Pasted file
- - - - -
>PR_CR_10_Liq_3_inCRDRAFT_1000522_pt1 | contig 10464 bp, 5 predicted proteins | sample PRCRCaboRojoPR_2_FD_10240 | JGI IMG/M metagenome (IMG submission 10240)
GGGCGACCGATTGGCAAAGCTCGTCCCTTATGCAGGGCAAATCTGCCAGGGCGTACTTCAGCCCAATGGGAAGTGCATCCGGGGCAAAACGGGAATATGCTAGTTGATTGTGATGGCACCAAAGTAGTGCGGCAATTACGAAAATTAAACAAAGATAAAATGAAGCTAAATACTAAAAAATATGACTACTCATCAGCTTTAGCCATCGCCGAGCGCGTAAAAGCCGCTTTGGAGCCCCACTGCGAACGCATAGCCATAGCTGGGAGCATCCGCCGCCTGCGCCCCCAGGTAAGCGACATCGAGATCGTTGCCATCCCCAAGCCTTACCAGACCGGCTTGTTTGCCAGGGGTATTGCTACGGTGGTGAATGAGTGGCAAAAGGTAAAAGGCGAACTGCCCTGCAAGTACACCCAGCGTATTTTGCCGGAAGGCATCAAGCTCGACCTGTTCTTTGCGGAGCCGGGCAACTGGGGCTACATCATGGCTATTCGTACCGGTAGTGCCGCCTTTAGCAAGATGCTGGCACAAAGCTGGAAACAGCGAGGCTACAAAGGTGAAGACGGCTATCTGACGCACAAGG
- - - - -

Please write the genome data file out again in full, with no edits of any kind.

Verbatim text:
>PR_CR_10_Liq_3_inCRDRAFT_1000522_pt1 | contig 10464 bp, 5 predicted proteins | sample PRCRCaboRojoPR_2_FD_10240 | JGI IMG/M metagenome (IMG submission 10240)
GGGCGACCGATTGGCAAAGCTCGTCCCTTATGCAGGGCAAATCTGCCAGGGCGTACTTCAGCCCAATGGGAAGTGCATCCGGGGCAAAACGGGAATATGCTAGTTGATTGTGATGGCACCAAAGTAGTGCGGCAATTACGAAAATTAAACAAAGATAAAATGAAGCTAAATACTAAAAAATATGACTACTCATCAGCTTTAGCCATCGCCGAGCGCGTAAAAGCCGCTTTGGAGCCCCACTGCGAACGCATAGCCATAGCTGGGAGCATCCGCCGCCTGCGCCCCCAGGTAAGCGACATCGAGATCGTTGCCATCCCCAAGCCTTACCAGACCGGCTTGTTTGCCAGGGGTATTGCTACGGTGGTGAATGAGTGGCAAAAGGTAAAAGGCGAACTGCCCTGCAAGTACACCCAGCGTATTTTGCCGGAAGGCATCAAGCTCGACCTGTTCTTTGCGGAGCCGGGCAACTGGGGCTACATCATGGCTATTCGTACCGGTAGTGCCGCCTTTAGCAAGATGCTGGCACAAAGCTGGAAACAGCGAGGCTACAAAGGTGAAGACGGCTATCTGACGCACAAGG